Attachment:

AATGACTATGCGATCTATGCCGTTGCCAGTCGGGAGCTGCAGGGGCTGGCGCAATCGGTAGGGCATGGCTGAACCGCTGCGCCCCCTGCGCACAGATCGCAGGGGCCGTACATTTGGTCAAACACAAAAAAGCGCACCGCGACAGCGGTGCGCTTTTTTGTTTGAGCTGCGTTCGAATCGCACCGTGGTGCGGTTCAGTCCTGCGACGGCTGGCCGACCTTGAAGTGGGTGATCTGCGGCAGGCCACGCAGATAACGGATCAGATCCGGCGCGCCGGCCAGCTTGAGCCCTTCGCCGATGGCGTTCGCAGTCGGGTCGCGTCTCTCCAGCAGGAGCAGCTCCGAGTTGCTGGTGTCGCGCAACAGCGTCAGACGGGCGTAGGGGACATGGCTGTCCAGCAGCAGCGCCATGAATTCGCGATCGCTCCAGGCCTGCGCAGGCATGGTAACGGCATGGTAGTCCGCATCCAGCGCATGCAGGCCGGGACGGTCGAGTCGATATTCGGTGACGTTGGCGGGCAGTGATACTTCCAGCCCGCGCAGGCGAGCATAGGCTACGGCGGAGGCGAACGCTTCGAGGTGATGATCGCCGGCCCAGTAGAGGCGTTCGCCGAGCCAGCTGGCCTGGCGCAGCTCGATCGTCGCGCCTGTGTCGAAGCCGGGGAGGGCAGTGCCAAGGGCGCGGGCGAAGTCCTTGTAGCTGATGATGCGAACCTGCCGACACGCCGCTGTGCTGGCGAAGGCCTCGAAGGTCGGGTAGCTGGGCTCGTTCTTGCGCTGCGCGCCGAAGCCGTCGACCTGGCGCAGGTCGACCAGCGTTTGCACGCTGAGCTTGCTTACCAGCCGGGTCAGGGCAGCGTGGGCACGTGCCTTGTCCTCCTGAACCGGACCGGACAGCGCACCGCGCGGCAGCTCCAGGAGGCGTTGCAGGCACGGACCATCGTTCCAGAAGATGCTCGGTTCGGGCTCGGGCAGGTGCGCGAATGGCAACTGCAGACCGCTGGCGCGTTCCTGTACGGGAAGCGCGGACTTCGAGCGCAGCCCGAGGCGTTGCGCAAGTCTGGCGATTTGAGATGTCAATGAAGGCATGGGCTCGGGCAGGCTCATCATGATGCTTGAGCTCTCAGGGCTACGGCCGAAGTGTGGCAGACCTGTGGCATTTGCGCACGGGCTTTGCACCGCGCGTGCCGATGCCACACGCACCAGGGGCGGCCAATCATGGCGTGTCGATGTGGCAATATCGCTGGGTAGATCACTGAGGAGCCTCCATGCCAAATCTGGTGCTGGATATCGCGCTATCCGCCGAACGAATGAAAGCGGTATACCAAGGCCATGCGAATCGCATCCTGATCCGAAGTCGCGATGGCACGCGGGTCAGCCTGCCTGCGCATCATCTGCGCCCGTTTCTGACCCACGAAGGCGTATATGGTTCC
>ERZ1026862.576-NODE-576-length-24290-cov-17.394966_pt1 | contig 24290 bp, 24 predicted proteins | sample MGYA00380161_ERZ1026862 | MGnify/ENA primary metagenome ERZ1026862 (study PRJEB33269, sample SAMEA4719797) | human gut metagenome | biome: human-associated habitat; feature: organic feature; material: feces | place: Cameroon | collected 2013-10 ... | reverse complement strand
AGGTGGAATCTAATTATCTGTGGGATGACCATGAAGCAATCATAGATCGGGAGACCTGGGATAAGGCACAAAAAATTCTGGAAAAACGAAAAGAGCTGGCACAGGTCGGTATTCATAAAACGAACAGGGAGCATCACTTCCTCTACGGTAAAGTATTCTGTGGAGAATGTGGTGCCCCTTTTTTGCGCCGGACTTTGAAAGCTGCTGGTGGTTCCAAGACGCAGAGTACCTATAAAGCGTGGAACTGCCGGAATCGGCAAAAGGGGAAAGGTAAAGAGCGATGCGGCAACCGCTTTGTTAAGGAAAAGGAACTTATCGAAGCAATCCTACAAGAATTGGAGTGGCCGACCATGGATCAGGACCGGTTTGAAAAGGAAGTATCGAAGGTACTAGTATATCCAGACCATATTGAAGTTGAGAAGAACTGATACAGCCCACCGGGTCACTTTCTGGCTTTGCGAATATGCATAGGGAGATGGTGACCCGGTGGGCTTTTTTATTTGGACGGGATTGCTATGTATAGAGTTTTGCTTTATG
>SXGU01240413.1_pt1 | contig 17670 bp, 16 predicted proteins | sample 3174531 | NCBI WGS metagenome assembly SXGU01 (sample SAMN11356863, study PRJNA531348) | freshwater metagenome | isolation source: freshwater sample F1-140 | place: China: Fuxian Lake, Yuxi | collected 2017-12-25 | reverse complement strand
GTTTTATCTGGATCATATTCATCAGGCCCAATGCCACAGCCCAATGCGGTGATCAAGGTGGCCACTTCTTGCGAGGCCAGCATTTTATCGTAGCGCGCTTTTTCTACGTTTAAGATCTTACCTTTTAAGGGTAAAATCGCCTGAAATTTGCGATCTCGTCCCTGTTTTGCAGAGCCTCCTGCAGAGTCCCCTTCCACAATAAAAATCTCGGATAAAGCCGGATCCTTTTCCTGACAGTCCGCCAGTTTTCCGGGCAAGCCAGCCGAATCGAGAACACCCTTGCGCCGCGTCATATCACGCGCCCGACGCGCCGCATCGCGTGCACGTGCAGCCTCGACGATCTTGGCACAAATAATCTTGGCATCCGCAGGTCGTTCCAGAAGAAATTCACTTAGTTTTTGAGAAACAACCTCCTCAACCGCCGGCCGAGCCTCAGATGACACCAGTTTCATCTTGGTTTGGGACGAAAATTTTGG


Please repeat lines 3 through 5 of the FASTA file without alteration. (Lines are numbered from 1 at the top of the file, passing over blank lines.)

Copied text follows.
AGGTGGAATCTAATTATCTGTGGGATGACCATGAAGCAATCATAGATCGGGAGACCTGGGATAAGGCACAAAAAATTCTGGAAAAACGAAAAGAGCTGGCACAGGTCGGTATTCATAAAACGAACAGGGAGCATCACTTCCTCTACGGTAAAGTATTCTGTGGAGAATGTGGTGCCCCTTTTTTGCGCCGGACTTTGAAAGCTGCTGGTGGTTCCAAGACGCAGAGTACCTATAAAGCGTGGAACTGCCGGAATCGGCAAAAGGGGAAAGGTAAAGAGCGATGCGGCAACCGCTTTGTTAAGGAAAAGGAACTTATCGAAGCAATCCTACAAGAATTGGAGTGGCCGACCATGGATCAGGACCGGTTTGAAAAGGAAGTATCGAAGGTACTAGTATATCCAGACCATATTGAAGTTGAGAAGAACTGATACAGCCCACCGGGTCACTTTCTGGCTTTGCGAATATGCATAGGGAGATGGTGACCCGGTGGGCTTTTTTATTTGGACGGGATTGCTATGTATAGAGTTTTGCTTTATG
>SXGU01240413.1_pt1 | contig 17670 bp, 16 predicted proteins | sample 3174531 | NCBI WGS metagenome assembly SXGU01 (sample SAMN11356863, study PRJNA531348) | freshwater metagenome | isolation source: freshwater sample F1-140 | place: China: Fuxian Lake, Yuxi | collected 2017-12-25 | reverse complement strand
GTTTTATCTGGATCATATTCATCAGGCCCAATGCCACAGCCCAATGCGGTGATCAAGGTGGCCACTTCTTGCGAGGCCAGCATTTTATCGTAGCGCGCTTTTTCTACGTTTAAGATCTTACCTTTTAAGGGTAAAATCGCCTGAAATTTGCGATCTCGTCCCTGTTTTGCAGAGCCTCCTGCAGAGTCCCCTTCCACAATAAAAATCTCGGATAAAGCCGGATCCTTTTCCTGACAGTCCGCCAGTTTTCCGGGCAAGCCAGCCGAATCGAGAACACCCTTGCGCCGCGTCATATCACGCGCCCGACGCGCCGCATCGCGTGCACGTGCAGCCTCGACGATCTTGGCACAAATAATCTTGGCATCCGCAGGTCGTTCCAGAAGAAATTCACTTAGTTTTTGAGAAACAACCTCCTCAACCGCCGGCCGAGCCTCAGATGACACCAGTTTCATCTTGGTTTGGGACGAAAATTTTGG